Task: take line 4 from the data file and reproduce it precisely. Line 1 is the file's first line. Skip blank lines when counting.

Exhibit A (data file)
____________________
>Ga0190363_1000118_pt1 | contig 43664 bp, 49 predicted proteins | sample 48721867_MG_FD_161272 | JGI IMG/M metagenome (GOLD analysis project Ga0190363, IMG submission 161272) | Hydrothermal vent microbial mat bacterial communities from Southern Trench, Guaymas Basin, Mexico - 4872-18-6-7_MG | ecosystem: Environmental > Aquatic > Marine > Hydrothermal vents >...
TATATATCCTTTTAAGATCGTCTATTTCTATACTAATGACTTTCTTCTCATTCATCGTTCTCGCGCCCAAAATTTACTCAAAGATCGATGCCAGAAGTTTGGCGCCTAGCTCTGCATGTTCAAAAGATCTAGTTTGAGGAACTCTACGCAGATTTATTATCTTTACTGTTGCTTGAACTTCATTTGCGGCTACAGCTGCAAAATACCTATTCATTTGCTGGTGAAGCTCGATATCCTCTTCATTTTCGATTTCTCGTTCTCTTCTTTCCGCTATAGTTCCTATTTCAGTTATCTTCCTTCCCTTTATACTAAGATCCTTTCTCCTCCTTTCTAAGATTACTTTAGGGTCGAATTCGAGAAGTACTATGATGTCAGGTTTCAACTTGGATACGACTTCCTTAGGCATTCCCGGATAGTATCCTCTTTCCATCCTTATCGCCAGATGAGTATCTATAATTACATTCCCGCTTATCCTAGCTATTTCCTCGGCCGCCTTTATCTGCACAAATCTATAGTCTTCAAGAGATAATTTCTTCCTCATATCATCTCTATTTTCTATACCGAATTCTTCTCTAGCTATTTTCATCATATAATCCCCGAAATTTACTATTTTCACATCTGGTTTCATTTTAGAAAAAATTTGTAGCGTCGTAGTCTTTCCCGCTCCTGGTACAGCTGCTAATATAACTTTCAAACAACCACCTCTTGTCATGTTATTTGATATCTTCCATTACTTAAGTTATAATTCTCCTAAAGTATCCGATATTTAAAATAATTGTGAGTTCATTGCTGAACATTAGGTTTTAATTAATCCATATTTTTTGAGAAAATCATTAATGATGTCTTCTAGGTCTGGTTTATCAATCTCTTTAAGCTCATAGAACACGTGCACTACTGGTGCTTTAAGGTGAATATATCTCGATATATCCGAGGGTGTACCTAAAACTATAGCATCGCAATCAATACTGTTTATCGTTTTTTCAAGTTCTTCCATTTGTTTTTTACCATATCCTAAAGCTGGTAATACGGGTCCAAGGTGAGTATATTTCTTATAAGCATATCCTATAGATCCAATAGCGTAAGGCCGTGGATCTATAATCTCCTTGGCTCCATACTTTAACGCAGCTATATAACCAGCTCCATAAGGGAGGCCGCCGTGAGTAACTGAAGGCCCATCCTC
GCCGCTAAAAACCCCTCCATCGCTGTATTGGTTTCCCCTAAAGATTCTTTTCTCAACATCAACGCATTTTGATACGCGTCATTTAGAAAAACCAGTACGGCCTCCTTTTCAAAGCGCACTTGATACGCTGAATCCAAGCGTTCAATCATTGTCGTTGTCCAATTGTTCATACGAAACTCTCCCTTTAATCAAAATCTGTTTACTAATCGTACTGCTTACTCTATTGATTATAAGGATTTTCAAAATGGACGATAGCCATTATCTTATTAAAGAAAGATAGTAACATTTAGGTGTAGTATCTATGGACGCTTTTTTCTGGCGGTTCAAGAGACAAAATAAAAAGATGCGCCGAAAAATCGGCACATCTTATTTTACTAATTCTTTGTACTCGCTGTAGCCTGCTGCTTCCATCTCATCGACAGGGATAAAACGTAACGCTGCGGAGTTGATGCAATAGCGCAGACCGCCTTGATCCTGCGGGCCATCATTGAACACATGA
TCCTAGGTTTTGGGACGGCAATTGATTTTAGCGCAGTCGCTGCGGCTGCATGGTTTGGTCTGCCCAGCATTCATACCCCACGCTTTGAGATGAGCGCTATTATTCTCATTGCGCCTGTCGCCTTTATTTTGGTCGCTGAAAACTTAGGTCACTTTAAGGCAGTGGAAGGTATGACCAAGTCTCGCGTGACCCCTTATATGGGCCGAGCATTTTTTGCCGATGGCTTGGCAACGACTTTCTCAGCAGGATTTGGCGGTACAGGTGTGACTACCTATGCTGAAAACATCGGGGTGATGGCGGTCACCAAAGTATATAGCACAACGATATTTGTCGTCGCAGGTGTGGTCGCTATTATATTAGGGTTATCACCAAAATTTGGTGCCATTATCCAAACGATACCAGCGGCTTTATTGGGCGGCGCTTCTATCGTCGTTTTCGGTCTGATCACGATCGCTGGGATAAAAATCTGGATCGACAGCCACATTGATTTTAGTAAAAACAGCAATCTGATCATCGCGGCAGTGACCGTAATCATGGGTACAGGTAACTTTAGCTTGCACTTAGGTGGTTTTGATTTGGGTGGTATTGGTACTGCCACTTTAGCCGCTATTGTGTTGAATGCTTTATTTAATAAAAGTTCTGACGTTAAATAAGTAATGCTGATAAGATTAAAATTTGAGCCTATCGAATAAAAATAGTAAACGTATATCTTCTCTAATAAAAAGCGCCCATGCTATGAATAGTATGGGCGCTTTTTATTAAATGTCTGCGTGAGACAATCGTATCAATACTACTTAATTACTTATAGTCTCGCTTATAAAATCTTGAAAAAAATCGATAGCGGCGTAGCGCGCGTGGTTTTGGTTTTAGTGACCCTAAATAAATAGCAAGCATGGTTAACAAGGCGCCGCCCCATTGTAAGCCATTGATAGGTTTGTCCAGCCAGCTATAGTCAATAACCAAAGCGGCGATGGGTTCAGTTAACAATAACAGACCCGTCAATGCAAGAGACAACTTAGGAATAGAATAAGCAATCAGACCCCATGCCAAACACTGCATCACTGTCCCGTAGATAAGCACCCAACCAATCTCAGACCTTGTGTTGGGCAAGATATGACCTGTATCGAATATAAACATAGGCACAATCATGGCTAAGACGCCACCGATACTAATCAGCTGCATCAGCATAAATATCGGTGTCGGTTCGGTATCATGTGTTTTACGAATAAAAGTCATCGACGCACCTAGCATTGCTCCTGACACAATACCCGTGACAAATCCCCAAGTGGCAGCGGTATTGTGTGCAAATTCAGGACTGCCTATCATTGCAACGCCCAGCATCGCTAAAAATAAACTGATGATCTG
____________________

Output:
TCCTAGGTTTTGGGACGGCAATTGATTTTAGCGCAGTCGCTGCGGCTGCATGGTTTGGTCTGCCCAGCATTCATACCCCACGCTTTGAGATGAGCGCTATTATTCTCATTGCGCCTGTCGCCTTTATTTTGGTCGCTGAAAACTTAGGTCACTTTAAGGCAGTGGAAGGTATGACCAAGTCTCGCGTGACCCCTTATATGGGCCGAGCATTTTTTGCCGATGGCTTGGCAACGACTTTCTCAGCAGGATTTGGCGGTACAGGTGTGACTACCTATGCTGAAAACATCGGGGTGATGGCGGTCACCAAAGTATATAGCACAACGATATTTGTCGTCGCAGGTGTGGTCGCTATTATATTAGGGTTATCACCAAAATTTGGTGCCATTATCCAAACGATACCAGCGGCTTTATTGGGCGGCGCTTCTATCGTCGTTTTCGGTCTGATCACGATCGCTGGGATAAAAATCTGGATCGACAGCCACATTGATTTTAGTAAAAACAGCAATCTGATCATCGCGGCAGTGACCGTAATCATGGGTACAGGTAACTTTAGCTTGCACTTAGGTGGTTTTGATTTGGGTGGTATTGGTACTGCCACTTTAGCCGCTATTGTGTTGAATGCTTTATTTAATAAAAGTTCTGACGTTAAATAAGTAATGCTGATAAGATTAAAATTTGAGCCTATCGAATAAAAATAGTAAACGTATATCTTCTCTAATAAAAAGCGCCCATGCTATGAATAGTATGGGCGCTTTTTATTAAATGTCTGCGTGAGACAATCGTATCAATACTACTTAATTACTTATAGTCTCGCTTATAAAATCTTGAAAAAAATCGATAGCGGCGTAGCGCGCGTGGTTTTGGTTTTAGTGACCCTAAATAAATAGCAAGCATGGTTAACAAGGCGCCGCCCCATTGTAAGCCATTGATAGGTTTGTCCAGCCAGCTATAGTCAATAACCAAAGCGGCGATGGGTTCAGTTAACAATAACAGACCCGTCAATGCAAGAGACAACTTAGGAATAGAATAAGCAATCAGACCCCATGCCAAACACTGCATCACTGTCCCGTAGATAAGCACCCAACCAATCTCAGACCTTGTGTTGGGCAAGATATGACCTGTATCGAATATAAACATAGGCACAATCATGGCTAAGACGCCACCGATACTAATCAGCTGCATCAGCATAAATATCGGTGTCGGTTCGGTATCATGTGTTTTACGAATAAAAGTCATCGACGCACCTAGCATTGCTCCTGACACAATACCCGTGACAAATCCCCAAGTGGCAGCGGTATTGTGTGCAAATTCAGGACTGCCTATCATTGCAACGCCCAGCATCGCTAAAAATAAACTGATGATCTG